Village Hall History - 1939 to 1945

Click here for Village Hall History – 1945 to 1960

Houghton during the Second World War

A village wide black out was put in place straight away and within days, Houghton residents were once again opening their houses to welcome those displaced by war – in this case evacuees rather than refugees as in 1914. Initially there were 52 in total, of whom 18 were children.

Houghton was subject to two attacks during the war. The first occurred in 1940 when a plane dropped a number of incendiary bombs in W. G. Davis’ ‘Gravel Hole’ field down Stretton Lane – thereafter always known as “The Bomb”. Apart from making a large hole in the ground it caused no lasting damage.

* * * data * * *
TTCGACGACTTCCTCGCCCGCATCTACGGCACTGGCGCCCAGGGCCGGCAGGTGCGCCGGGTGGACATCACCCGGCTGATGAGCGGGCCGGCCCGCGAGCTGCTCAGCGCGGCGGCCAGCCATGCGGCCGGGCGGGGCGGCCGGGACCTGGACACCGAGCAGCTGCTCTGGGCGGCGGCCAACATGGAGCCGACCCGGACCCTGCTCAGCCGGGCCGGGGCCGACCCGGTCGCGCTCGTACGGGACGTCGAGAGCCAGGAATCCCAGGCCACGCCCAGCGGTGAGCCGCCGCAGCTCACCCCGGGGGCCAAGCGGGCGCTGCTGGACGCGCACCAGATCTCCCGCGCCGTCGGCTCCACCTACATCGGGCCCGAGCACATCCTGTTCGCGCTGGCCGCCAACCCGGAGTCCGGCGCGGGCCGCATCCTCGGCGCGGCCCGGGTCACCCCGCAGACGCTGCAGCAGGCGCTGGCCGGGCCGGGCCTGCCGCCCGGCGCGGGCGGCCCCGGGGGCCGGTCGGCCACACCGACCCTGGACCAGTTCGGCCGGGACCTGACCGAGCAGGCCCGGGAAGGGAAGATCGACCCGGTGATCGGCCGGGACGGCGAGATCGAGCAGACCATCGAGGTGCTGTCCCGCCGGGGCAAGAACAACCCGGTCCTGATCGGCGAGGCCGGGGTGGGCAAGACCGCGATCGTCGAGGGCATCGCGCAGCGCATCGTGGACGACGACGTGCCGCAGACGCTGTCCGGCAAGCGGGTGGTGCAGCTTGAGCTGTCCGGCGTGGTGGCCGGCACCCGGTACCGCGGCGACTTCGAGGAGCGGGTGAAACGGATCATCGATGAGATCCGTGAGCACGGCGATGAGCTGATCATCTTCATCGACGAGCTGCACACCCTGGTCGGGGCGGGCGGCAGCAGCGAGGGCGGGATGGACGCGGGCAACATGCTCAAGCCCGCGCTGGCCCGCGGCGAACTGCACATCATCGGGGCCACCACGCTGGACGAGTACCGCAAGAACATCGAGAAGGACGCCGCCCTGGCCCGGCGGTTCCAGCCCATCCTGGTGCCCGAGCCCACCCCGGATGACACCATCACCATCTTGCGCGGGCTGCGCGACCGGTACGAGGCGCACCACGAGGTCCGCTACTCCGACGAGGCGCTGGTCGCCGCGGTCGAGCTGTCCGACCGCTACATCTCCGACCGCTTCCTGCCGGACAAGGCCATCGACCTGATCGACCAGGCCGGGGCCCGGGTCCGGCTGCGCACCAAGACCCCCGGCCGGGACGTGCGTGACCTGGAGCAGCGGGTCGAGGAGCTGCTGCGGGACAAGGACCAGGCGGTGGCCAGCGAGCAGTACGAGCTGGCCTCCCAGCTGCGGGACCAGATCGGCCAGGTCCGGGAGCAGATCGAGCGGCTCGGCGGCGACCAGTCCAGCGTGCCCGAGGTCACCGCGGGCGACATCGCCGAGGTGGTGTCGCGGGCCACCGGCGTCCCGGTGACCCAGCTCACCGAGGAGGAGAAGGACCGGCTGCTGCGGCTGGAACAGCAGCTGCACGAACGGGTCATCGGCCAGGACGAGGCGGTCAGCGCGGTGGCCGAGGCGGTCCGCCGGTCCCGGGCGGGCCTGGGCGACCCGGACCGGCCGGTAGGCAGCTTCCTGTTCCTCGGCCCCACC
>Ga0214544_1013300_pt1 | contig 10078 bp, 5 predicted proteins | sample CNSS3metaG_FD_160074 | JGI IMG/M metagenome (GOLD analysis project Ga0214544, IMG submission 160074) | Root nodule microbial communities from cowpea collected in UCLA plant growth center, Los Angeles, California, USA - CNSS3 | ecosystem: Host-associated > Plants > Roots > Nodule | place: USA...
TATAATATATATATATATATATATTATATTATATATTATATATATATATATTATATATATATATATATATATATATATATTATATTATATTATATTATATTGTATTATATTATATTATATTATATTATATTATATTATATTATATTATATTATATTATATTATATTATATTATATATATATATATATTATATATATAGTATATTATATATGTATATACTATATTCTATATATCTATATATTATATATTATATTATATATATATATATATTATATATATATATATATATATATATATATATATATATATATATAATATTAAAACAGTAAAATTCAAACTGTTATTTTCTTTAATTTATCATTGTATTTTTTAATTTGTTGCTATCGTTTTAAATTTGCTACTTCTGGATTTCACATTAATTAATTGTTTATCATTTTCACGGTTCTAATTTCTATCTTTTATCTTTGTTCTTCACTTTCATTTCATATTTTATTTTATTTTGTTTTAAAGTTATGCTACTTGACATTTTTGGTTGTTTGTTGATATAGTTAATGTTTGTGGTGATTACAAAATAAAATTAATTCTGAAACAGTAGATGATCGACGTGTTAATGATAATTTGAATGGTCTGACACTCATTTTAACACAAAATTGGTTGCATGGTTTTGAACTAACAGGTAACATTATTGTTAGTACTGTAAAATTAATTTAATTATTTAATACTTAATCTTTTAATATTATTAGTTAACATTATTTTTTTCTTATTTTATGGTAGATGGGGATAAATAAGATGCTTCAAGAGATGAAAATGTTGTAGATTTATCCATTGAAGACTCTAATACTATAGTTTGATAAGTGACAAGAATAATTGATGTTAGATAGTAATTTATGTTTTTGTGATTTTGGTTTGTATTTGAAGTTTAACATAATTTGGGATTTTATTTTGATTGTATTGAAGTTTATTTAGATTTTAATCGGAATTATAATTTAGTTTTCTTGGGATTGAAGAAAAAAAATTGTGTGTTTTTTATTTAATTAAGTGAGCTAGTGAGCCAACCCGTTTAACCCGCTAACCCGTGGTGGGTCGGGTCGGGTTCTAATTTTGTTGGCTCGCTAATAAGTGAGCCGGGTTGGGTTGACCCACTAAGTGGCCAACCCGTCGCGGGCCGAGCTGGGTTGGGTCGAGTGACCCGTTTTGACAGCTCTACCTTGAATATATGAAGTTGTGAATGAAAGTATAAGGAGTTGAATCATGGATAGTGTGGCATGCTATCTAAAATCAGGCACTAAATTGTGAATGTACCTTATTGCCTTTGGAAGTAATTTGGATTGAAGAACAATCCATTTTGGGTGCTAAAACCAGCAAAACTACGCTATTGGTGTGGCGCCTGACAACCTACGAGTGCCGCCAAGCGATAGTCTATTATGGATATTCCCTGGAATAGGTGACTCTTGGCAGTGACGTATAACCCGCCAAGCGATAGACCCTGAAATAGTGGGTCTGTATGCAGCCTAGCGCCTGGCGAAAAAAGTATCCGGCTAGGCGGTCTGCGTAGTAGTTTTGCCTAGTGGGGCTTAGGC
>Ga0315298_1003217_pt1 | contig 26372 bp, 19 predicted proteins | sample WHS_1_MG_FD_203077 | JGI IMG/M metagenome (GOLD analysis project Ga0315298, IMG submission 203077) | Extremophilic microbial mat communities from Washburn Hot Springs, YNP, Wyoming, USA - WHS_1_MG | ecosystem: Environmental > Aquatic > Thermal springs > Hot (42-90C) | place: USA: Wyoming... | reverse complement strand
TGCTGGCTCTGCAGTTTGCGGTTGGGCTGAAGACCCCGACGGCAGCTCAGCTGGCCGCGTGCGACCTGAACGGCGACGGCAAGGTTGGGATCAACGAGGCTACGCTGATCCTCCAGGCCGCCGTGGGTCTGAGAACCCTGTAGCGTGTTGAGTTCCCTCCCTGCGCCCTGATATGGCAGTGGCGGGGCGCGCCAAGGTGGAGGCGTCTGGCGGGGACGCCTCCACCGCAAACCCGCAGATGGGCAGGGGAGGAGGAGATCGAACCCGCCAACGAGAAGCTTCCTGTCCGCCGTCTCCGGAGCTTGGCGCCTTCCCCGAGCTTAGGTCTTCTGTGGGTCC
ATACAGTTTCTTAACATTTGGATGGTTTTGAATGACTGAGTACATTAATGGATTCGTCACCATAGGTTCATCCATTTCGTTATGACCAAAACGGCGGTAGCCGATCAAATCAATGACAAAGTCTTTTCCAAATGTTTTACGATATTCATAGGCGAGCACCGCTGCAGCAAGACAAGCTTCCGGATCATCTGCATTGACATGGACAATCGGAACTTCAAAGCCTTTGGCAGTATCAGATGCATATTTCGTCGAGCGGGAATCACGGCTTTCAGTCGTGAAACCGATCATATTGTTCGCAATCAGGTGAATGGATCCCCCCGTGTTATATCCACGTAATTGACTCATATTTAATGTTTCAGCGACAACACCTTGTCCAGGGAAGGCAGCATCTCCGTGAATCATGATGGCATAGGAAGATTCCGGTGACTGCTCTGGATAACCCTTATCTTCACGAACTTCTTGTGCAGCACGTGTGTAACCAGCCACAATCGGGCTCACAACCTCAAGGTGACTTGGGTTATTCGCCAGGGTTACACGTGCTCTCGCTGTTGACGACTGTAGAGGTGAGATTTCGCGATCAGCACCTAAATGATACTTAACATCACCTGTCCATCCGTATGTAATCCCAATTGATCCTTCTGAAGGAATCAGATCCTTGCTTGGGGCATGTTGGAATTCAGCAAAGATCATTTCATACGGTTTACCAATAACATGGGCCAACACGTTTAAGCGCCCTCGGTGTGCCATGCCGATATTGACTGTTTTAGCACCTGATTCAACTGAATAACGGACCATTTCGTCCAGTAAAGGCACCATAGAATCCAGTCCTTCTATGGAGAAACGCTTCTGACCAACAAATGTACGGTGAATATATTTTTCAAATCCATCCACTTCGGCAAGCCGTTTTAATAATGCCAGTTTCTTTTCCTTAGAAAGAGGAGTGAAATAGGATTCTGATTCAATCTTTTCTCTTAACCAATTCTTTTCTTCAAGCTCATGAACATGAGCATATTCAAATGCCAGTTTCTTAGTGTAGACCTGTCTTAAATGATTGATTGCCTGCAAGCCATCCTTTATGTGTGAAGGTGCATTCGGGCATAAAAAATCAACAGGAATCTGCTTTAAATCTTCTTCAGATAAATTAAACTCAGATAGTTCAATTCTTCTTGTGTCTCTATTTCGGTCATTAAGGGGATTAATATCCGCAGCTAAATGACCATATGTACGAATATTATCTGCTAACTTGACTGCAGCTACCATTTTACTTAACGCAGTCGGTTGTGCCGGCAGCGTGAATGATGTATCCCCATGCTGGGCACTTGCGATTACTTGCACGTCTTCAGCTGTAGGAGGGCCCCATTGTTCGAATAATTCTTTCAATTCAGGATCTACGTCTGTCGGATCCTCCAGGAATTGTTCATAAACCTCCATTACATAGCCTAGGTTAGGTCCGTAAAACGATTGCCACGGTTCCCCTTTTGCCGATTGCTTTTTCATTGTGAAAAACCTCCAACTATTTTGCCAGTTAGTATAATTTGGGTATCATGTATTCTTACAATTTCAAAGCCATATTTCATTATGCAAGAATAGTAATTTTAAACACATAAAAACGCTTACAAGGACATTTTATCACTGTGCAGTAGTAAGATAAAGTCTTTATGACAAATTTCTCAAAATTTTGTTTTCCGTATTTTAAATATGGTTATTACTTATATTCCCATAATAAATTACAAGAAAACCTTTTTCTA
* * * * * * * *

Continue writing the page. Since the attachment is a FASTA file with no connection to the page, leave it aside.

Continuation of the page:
On the night of Saturday, 15th March 1941. Six high explosive bombs were dropped on the village proper. It seems unlikely that Houghton was deliberately targeted but the effects were nevertheless devastating. Two cottages on what is now the site of ‘the new rectory’ (16 Main Street), were completely demolished while a third building, Mrs Plummer’s store next to The Black Horse, was damaged and subsequently had to be pulled down. Other houses in the village had their windows blown out.

The Village Hall shortly after opening in 1921

The morning after the raid

Houghton Village Hall,
Main Street,

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